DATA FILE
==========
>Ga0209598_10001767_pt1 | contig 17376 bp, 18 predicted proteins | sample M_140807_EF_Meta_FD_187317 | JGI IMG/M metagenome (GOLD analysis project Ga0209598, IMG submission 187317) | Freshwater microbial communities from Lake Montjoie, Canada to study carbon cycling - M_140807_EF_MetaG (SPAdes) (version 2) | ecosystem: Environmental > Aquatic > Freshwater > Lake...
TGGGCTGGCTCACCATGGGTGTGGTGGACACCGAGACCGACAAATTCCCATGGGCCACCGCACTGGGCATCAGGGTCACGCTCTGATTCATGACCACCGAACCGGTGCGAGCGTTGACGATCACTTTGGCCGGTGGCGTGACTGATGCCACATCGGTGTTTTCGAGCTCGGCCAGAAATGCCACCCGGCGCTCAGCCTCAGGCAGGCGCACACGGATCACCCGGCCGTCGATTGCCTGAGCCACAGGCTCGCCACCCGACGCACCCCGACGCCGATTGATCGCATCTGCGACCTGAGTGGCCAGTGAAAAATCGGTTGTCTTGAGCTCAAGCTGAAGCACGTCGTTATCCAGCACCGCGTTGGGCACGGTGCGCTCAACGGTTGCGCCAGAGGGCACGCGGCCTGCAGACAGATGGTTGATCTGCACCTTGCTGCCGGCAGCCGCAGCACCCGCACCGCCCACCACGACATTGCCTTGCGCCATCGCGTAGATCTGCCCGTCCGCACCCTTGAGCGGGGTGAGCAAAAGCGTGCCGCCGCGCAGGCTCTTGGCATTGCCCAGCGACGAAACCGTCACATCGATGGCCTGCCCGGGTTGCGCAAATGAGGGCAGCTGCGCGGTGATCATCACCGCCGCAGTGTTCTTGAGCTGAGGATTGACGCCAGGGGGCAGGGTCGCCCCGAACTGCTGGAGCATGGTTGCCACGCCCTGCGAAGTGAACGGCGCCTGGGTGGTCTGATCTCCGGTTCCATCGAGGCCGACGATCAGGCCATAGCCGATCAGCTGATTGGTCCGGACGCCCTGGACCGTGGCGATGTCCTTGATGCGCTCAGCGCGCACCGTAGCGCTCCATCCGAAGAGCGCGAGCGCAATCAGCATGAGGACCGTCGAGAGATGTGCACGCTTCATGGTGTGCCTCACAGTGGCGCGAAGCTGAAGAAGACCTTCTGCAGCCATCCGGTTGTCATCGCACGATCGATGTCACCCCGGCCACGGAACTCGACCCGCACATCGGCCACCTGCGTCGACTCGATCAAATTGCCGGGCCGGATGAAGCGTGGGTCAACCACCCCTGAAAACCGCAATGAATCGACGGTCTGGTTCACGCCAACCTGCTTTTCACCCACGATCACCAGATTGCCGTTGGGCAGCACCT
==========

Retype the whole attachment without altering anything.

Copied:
>Ga0209598_10001767_pt1 | contig 17376 bp, 18 predicted proteins | sample M_140807_EF_Meta_FD_187317 | JGI IMG/M metagenome (GOLD analysis project Ga0209598, IMG submission 187317) | Freshwater microbial communities from Lake Montjoie, Canada to study carbon cycling - M_140807_EF_MetaG (SPAdes) (version 2) | ecosystem: Environmental > Aquatic > Freshwater > Lake...
TGGGCTGGCTCACCATGGGTGTGGTGGACACCGAGACCGACAAATTCCCATGGGCCACCGCACTGGGCATCAGGGTCACGCTCTGATTCATGACCACCGAACCGGTGCGAGCGTTGACGATCACTTTGGCCGGTGGCGTGACTGATGCCACATCGGTGTTTTCGAGCTCGGCCAGAAATGCCACCCGGCGCTCAGCCTCAGGCAGGCGCACACGGATCACCCGGCCGTCGATTGCCTGAGCCACAGGCTCGCCACCCGACGCACCCCGACGCCGATTGATCGCATCTGCGACCTGAGTGGCCAGTGAAAAATCGGTTGTCTTGAGCTCAAGCTGAAGCACGTCGTTATCCAGCACCGCGTTGGGCACGGTGCGCTCAACGGTTGCGCCAGAGGGCACGCGGCCTGCAGACAGATGGTTGATCTGCACCTTGCTGCCGGCAGCCGCAGCACCCGCACCGCCCACCACGACATTGCCTTGCGCCATCGCGTAGATCTGCCCGTCCGCACCCTTGAGCGGGGTGAGCAAAAGCGTGCCGCCGCGCAGGCTCTTGGCATTGCCCAGCGACGAAACCGTCACATCGATGGCCTGCCCGGGTTGCGCAAATGAGGGCAGCTGCGCGGTGATCATCACCGCCGCAGTGTTCTTGAGCTGAGGATTGACGCCAGGGGGCAGGGTCGCCCCGAACTGCTGGAGCATGGTTGCCACGCCCTGCGAAGTGAACGGCGCCTGGGTGGTCTGATCTCCGGTTCCATCGAGGCCGACGATCAGGCCATAGCCGATCAGCTGATTGGTCCGGACGCCCTGGACCGTGGCGATGTCCTTGATGCGCTCAGCGCGCACCGTAGCGCTCCATCCGAAGAGCGCGAGCGCAATCAGCATGAGGACCGTCGAGAGATGTGCACGCTTCATGGTGTGCCTCACAGTGGCGCGAAGCTGAAGAAGACCTTCTGCAGCCATCCGGTTGTCATCGCACGATCGATGTCACCCCGGCCACGGAACTCGACCCGCACATCGGCCACCTGCGTCGACTCGATCAAATTGCCGGGCCGGATGAAGCGTGGGTCAACCACCCCTGAAAACCGCAATGAATCGACGGTCTGGTTCACGCCAACCTGCTTTTCACCCACGATCACCAGATTGCCGTTGGGCAGCACCT